All South African coins are minted on combinations of base metals and alloys and can be differentiated from one another by their size, dominant colour, theme on the reverse, and the ridges, rims and serrations on their edges.
The 10c coin features the Cape honey bee, which is indigenous to Southern Africa. The bee plays a vital role in South Africa's agriculture and agricultural economy by pollinating crops and producing honey.
The Arum Lily is a distinguished southern African flower. It originally appeared on the 50c coins from 1965-1989. From 1990 onwards it was featured on the 10c coins as part of the country’s 3rd decimal series. In 2012 the plating on the 10c coin was changed from bronze to copper, giving it a reddish appearance.
The King Protea, South Africa’s national flower, first appeared on the tickey and sixpence from 1925 to 1960 and again in the 1st decimal series (1961-1964) on the 2½c and 5c. The Protea was chosen for the reverse of the 20c in the 2nd series (1965-1989) and 3rd coin series.
The Strelitzia (Crane Flower or Bird-Of-Paradise Flower) first appeared together with the Arum Lily and Blue Agapanthus on the 50c coin (1965-1990) as part of the 2nd decimal series, and alone on the 50c in the 3rd series.
The R1 features the king protea, the national flower of South Africa. It is a distinctive member of the protea family, known for its large flower head. The king protea is not only a symbol of South Africa's natural beauty, but it is also used as an emblem by our national sports teams, including cricket and netball.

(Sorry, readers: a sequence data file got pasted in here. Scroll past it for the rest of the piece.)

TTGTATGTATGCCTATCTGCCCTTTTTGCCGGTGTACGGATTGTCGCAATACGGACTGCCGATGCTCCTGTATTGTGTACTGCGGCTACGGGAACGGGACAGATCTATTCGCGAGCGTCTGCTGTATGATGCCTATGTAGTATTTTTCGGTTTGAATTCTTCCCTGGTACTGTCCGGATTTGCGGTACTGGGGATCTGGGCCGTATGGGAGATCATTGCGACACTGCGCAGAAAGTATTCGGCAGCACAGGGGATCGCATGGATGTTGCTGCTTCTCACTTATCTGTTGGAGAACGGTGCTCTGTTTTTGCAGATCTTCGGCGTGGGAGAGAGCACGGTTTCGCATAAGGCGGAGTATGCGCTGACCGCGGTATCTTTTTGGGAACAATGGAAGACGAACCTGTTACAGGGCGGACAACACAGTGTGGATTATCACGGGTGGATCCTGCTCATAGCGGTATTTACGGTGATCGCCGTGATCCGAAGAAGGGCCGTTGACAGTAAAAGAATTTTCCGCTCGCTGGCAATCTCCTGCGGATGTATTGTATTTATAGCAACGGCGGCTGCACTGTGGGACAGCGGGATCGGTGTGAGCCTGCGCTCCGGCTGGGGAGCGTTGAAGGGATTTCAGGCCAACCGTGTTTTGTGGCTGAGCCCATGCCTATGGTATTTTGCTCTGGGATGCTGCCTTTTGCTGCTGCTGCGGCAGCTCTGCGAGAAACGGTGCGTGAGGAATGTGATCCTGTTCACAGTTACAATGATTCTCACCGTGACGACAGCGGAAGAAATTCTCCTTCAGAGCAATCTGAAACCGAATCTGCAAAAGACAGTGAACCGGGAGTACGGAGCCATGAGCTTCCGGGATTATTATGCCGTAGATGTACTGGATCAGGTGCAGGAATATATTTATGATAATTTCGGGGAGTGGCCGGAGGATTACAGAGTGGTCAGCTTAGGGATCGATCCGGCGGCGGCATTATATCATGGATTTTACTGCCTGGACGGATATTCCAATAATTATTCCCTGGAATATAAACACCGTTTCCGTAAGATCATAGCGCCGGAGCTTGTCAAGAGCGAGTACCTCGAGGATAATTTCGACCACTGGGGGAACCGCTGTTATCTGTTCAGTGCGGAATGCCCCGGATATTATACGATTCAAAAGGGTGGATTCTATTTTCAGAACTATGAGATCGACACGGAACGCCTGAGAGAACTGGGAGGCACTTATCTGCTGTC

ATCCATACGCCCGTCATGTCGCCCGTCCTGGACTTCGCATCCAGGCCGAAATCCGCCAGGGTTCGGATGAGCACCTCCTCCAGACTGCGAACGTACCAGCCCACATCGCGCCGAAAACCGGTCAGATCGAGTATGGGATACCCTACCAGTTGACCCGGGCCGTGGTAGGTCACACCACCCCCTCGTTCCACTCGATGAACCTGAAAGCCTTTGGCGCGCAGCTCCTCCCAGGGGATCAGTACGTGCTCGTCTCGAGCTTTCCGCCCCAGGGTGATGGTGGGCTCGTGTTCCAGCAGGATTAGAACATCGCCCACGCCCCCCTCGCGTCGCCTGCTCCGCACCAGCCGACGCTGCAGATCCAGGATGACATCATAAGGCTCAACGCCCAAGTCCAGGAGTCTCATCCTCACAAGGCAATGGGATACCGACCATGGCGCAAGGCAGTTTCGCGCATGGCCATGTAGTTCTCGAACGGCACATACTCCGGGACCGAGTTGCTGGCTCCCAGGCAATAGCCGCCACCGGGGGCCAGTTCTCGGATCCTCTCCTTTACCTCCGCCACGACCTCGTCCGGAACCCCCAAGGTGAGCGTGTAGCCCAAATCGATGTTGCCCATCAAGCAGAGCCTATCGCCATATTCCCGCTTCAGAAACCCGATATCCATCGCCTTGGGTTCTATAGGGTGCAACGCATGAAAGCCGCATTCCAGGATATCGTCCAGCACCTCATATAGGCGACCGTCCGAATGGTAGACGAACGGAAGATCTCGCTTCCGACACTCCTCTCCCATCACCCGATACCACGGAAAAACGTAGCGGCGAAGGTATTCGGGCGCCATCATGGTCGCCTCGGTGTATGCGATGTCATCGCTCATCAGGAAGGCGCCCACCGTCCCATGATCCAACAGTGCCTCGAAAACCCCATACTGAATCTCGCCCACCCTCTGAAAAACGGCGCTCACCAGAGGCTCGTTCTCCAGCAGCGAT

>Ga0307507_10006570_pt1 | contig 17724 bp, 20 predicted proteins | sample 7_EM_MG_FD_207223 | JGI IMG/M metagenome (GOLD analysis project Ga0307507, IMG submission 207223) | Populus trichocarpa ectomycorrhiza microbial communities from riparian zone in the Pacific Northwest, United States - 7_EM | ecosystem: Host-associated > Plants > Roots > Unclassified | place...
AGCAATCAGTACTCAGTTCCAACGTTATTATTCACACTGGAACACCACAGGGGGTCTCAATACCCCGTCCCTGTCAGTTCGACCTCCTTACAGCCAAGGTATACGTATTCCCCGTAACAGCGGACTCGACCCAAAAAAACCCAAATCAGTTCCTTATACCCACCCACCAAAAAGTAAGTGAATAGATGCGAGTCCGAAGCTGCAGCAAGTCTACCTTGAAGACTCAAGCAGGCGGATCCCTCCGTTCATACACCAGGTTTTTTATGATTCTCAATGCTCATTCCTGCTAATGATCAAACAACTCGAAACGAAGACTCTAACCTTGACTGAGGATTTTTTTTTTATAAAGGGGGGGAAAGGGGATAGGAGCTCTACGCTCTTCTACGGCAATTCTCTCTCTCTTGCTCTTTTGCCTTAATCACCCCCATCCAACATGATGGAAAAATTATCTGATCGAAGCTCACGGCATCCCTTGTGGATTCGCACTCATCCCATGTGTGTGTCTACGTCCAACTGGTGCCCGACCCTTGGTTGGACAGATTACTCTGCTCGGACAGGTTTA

The Springbok, South Africa’s national animal, was first depicted on the silver crown coins from 1947-1951 and 1953-1959. The Springbok was once again chosen for the reverse of the silver 50c (1961-1964), the gold £1 and gold £½ (1952-1960) and the gold R1 and R2 (1961-1964). It was again depicted on the 50c from 1960-1964. From 1977 to 1990, the Springbok appeared on the R1 nickel coins and from 1990 to date, on the smaller R1 in the 3rd series. The Springbok is also depicted on the reverse of our world-renowned Krugerrand.
The R2 denomination features the springbok, which is the national animal of South Africa and is predominantly found in southern and southwestern Africa. It is also the nickname of our national rugby team.
The R5 denomination features the southern right whale, which can be found throughout the southern part of the southern hemisphere. During the winter months in the southern hemisphere, these whales migrate to the coastal waters of South Africa, with more than 100 of them known to be in the Hermanus area. They are considered endangered.
Click here to learn more about The history of banknotes and coin in South Africa.